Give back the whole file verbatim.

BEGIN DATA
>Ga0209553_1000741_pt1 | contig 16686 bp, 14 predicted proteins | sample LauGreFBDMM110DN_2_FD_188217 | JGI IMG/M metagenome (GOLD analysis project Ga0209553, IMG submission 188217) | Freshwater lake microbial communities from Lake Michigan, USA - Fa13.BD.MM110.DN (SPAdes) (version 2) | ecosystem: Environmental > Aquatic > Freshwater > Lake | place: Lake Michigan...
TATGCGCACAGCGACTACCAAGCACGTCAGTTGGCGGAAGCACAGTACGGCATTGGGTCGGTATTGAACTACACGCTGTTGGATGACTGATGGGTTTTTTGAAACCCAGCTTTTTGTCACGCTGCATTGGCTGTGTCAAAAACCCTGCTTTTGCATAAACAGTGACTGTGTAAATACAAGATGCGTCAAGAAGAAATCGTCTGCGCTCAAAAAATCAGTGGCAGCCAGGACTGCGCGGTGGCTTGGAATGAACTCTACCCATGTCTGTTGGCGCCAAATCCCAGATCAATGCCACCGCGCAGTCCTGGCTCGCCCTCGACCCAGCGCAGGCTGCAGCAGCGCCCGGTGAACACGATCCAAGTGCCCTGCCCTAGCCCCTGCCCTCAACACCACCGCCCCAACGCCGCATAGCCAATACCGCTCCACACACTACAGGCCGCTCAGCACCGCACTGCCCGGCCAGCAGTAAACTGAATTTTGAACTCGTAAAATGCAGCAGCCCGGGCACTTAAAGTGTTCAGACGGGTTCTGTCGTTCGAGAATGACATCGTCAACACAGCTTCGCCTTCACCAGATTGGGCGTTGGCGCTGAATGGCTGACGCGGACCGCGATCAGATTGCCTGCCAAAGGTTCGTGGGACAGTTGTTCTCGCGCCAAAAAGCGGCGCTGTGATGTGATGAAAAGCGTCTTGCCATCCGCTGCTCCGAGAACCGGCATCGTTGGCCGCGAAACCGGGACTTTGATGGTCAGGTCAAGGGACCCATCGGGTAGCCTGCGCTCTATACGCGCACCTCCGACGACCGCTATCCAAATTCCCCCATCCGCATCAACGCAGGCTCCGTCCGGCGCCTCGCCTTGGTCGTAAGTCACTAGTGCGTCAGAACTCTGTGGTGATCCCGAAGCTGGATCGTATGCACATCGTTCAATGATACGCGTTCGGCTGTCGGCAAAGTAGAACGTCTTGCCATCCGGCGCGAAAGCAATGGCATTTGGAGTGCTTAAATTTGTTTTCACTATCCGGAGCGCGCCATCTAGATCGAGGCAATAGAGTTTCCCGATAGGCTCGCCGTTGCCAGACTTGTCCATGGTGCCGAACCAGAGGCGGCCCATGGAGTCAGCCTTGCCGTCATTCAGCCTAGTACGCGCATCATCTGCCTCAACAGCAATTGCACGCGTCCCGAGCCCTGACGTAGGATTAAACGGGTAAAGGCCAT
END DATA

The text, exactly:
>Ga0209553_1000741_pt1 | contig 16686 bp, 14 predicted proteins | sample LauGreFBDMM110DN_2_FD_188217 | JGI IMG/M metagenome (GOLD analysis project Ga0209553, IMG submission 188217) | Freshwater lake microbial communities from Lake Michigan, USA - Fa13.BD.MM110.DN (SPAdes) (version 2) | ecosystem: Environmental > Aquatic > Freshwater > Lake | place: Lake Michigan...
TATGCGCACAGCGACTACCAAGCACGTCAGTTGGCGGAAGCACAGTACGGCATTGGGTCGGTATTGAACTACACGCTGTTGGATGACTGATGGGTTTTTTGAAACCCAGCTTTTTGTCACGCTGCATTGGCTGTGTCAAAAACCCTGCTTTTGCATAAACAGTGACTGTGTAAATACAAGATGCGTCAAGAAGAAATCGTCTGCGCTCAAAAAATCAGTGGCAGCCAGGACTGCGCGGTGGCTTGGAATGAACTCTACCCATGTCTGTTGGCGCCAAATCCCAGATCAATGCCACCGCGCAGTCCTGGCTCGCCCTCGACCCAGCGCAGGCTGCAGCAGCGCCCGGTGAACACGATCCAAGTGCCCTGCCCTAGCCCCTGCCCTCAACACCACCGCCCCAACGCCGCATAGCCAATACCGCTCCACACACTACAGGCCGCTCAGCACCGCACTGCCCGGCCAGCAGTAAACTGAATTTTGAACTCGTAAAATGCAGCAGCCCGGGCACTTAAAGTGTTCAGACGGGTTCTGTCGTTCGAGAATGACATCGTCAACACAGCTTCGCCTTCACCAGATTGGGCGTTGGCGCTGAATGGCTGACGCGGACCGCGATCAGATTGCCTGCCAAAGGTTCGTGGGACAGTTGTTCTCGCGCCAAAAAGCGGCGCTGTGATGTGATGAAAAGCGTCTTGCCATCCGCTGCTCCGAGAACCGGCATCGTTGGCCGCGAAACCGGGACTTTGATGGTCAGGTCAAGGGACCCATCGGGTAGCCTGCGCTCTATACGCGCACCTCCGACGACCGCTATCCAAATTCCCCCATCCGCATCAACGCAGGCTCCGTCCGGCGCCTCGCCTTGGTCGTAAGTCACTAGTGCGTCAGAACTCTGTGGTGATCCCGAAGCTGGATCGTATGCACATCGTTCAATGATACGCGTTCGGCTGTCGGCAAAGTAGAACGTCTTGCCATCCGGCGCGAAAGCAATGGCATTTGGAGTGCTTAAATTTGTTTTCACTATCCGGAGCGCGCCATCTAGATCGAGGCAATAGAGTTTCCCGATAGGCTCGCCGTTGCCAGACTTGTCCATGGTGCCGAACCAGAGGCGGCCCATGGAGTCAGCCTTGCCGTCATTCAGCCTAGTACGCGCATCATCTGCCTCAACAGCAATTGCACGCGTCCCGAGCCCTGACGTAGGATTAAACGGGTAAAGGCCAT